In the coming days, you may see a new notification like this appear in your Twitter timeline:
After few months of discussion and testing, Twitter is now launching its new Topics option, which will enable users to follow specific topics, and have those tweets appear within their Twitter stream along with the specific accounts they follow.
Here is how the process works, according to Twitter:
“On your Home timeline and in search results, you’ll see prompts to follow topics.
Tap the Follow button in the prompt and we’ll personalize your Twitter experience based on your interest in this topic.
We may also match you with other topics that we think you are interested in based on your profile and activity, such as the Tweets you view or like.”
The objective is to progress tweet discovery and boost engagement on the platform. By highlighting more relevant content, rather than putting the onus on users to find the key accounts to follow themselves, Twitter is looking to make it easier for users to stay in touch with conversations of interest – while also cutting out some of the superfluous junk that flows through the tweet stream.
Twitter started testing topic streams with a small group of users and subjects back in August, but now, with a full launch of the option set for November 13th, Twitter has developed its curated listings to cover 300 topics of general interest.
Though politics won’t be among them – as reported by Verge:
“One topic you won’t find included in the initial batch: politics.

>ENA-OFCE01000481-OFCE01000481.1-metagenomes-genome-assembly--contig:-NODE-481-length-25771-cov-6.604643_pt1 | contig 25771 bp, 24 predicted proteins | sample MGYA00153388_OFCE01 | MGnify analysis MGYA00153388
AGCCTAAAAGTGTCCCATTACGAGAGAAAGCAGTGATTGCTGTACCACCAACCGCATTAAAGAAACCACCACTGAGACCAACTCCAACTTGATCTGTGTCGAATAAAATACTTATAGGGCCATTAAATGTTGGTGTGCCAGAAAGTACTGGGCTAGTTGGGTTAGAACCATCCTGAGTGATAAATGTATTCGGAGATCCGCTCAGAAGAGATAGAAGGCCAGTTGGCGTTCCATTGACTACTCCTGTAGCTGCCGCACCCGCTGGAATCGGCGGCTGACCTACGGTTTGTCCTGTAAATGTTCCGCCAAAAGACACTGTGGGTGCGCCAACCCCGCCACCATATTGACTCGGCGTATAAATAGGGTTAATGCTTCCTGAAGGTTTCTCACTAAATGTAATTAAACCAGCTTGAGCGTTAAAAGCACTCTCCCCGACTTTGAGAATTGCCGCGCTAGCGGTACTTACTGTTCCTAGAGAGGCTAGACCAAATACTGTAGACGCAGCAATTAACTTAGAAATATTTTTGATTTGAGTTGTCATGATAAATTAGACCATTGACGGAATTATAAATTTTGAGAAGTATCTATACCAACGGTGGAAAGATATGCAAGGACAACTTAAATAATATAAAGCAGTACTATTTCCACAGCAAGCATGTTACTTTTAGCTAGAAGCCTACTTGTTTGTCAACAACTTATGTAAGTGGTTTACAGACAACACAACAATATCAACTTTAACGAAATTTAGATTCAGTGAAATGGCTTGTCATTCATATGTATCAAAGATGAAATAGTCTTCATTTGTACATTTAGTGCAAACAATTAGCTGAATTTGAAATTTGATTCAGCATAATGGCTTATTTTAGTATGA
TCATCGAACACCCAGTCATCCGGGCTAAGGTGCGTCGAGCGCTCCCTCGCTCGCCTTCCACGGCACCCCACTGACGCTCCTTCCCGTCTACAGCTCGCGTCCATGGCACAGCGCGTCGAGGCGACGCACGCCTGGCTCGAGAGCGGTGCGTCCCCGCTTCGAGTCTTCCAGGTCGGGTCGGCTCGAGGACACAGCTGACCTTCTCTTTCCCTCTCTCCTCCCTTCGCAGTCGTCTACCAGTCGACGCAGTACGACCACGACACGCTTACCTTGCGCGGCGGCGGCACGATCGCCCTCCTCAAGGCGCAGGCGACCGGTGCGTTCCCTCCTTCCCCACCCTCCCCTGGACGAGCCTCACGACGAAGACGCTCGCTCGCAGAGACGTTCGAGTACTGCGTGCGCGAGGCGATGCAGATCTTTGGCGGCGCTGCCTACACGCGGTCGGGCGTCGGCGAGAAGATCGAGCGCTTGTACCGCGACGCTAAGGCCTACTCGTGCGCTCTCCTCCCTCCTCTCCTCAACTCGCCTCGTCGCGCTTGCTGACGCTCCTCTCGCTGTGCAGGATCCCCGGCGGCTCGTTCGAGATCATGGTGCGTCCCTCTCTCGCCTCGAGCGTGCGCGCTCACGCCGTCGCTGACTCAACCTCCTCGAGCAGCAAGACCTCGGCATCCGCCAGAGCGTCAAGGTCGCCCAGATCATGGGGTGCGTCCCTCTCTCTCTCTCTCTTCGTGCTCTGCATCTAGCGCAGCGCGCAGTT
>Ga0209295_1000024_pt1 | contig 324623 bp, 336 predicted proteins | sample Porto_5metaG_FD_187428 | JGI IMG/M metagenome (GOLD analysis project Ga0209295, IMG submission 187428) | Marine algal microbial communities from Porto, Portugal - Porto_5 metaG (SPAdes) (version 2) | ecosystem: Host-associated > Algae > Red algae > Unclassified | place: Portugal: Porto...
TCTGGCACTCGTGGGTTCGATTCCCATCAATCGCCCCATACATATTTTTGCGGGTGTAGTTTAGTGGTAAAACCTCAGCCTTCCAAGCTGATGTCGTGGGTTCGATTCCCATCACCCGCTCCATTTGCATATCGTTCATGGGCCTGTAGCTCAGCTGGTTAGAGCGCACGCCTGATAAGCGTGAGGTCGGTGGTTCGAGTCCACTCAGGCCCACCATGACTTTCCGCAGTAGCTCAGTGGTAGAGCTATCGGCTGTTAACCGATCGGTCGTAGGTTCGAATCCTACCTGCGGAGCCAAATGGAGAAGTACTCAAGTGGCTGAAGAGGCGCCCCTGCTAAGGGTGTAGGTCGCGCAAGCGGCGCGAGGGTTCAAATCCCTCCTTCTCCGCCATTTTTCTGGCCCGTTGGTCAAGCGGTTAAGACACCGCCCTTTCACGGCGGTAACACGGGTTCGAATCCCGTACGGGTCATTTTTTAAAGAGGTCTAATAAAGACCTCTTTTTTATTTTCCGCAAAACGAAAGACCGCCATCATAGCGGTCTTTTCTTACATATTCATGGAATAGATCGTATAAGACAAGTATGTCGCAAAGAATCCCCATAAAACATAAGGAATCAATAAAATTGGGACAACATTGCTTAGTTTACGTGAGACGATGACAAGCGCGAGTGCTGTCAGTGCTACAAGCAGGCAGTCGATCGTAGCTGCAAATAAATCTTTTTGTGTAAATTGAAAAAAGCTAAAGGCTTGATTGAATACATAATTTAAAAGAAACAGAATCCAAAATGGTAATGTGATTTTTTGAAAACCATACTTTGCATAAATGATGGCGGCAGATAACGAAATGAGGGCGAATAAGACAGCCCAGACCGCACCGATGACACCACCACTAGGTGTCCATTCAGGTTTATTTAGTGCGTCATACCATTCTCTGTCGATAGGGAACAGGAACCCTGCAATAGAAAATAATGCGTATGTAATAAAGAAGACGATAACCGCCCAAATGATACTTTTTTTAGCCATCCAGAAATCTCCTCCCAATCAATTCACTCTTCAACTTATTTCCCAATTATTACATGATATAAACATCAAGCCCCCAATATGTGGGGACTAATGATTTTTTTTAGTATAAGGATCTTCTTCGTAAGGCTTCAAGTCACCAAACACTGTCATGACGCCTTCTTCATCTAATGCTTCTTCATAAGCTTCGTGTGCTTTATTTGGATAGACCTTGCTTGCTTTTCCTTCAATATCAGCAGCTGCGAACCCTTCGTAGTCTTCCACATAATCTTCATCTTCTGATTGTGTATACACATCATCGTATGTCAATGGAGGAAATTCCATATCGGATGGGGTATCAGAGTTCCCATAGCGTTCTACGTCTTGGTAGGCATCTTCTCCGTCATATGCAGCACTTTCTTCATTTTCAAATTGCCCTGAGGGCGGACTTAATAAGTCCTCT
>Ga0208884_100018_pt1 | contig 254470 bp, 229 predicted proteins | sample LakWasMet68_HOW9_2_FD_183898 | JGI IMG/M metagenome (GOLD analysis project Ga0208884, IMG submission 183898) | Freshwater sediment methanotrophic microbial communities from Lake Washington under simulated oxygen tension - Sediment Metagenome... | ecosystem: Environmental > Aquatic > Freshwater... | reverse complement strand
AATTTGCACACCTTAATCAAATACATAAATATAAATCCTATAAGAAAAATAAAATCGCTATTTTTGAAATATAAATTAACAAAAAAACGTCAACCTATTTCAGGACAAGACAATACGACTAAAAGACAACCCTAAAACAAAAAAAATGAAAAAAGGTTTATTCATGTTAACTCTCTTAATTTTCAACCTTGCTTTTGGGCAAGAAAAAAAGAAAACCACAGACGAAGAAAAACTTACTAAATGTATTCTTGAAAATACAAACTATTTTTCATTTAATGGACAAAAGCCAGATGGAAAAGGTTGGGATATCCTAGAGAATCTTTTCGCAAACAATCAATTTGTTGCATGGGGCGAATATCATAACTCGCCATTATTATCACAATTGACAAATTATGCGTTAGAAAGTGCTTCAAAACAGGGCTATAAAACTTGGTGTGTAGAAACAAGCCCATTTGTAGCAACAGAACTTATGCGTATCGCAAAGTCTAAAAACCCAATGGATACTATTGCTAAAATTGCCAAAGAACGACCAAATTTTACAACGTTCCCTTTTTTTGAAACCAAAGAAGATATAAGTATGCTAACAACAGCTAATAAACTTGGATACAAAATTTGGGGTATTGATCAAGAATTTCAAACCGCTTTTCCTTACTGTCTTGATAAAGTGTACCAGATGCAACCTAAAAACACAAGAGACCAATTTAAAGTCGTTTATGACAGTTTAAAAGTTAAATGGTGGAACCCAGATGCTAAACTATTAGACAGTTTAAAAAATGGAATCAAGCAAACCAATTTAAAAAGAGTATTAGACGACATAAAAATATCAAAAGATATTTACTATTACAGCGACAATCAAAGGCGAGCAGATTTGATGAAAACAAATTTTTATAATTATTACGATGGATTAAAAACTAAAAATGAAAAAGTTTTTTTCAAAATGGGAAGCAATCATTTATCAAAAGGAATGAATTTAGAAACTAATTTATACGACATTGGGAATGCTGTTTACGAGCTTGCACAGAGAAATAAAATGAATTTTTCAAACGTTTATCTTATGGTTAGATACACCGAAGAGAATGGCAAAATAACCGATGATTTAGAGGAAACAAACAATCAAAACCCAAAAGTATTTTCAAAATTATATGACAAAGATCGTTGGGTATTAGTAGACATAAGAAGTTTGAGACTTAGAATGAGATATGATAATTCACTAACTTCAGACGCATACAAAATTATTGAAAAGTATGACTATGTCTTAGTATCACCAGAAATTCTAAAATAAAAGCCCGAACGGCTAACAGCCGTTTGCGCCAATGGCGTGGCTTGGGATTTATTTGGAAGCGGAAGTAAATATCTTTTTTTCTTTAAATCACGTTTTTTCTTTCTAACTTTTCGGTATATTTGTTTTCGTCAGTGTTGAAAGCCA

The company tells me it’s sensitive to the potential unintended consequences of its algorithms offering additional amplification to tweets about sensitive subjects, and so it’s sticking to lighter fare to start.”
The listings will be formulated using a combination of machine learning and human curation, with human editors working to keep the topic streams focused, and to filter out the junk.
Relying on algorithms alone probably won’t deliver the best result. Twitter knows this because it’s actually tried this exact process before. Back in 2015, when Twitter launched Moments, one of the options available was to ‘follow’ a Moment and have those tweets appear in your regular feed.
Twitter also tried to use Moments as a tool to improve tweet discovery again last year, with an expanded option to help users stay up to date with happening events in a chosen topic – but without dedicated human curation keeping those topic streams on track, they never gained traction, nor helped to boost awareness of tweet content.
Twitter will expect that its latest approach leads to better results. And it should – the addition of human curators should help to keep the topic streams relevant and ensure the right information is flowing through, which could make it a valuable addition to improve your tweet stream.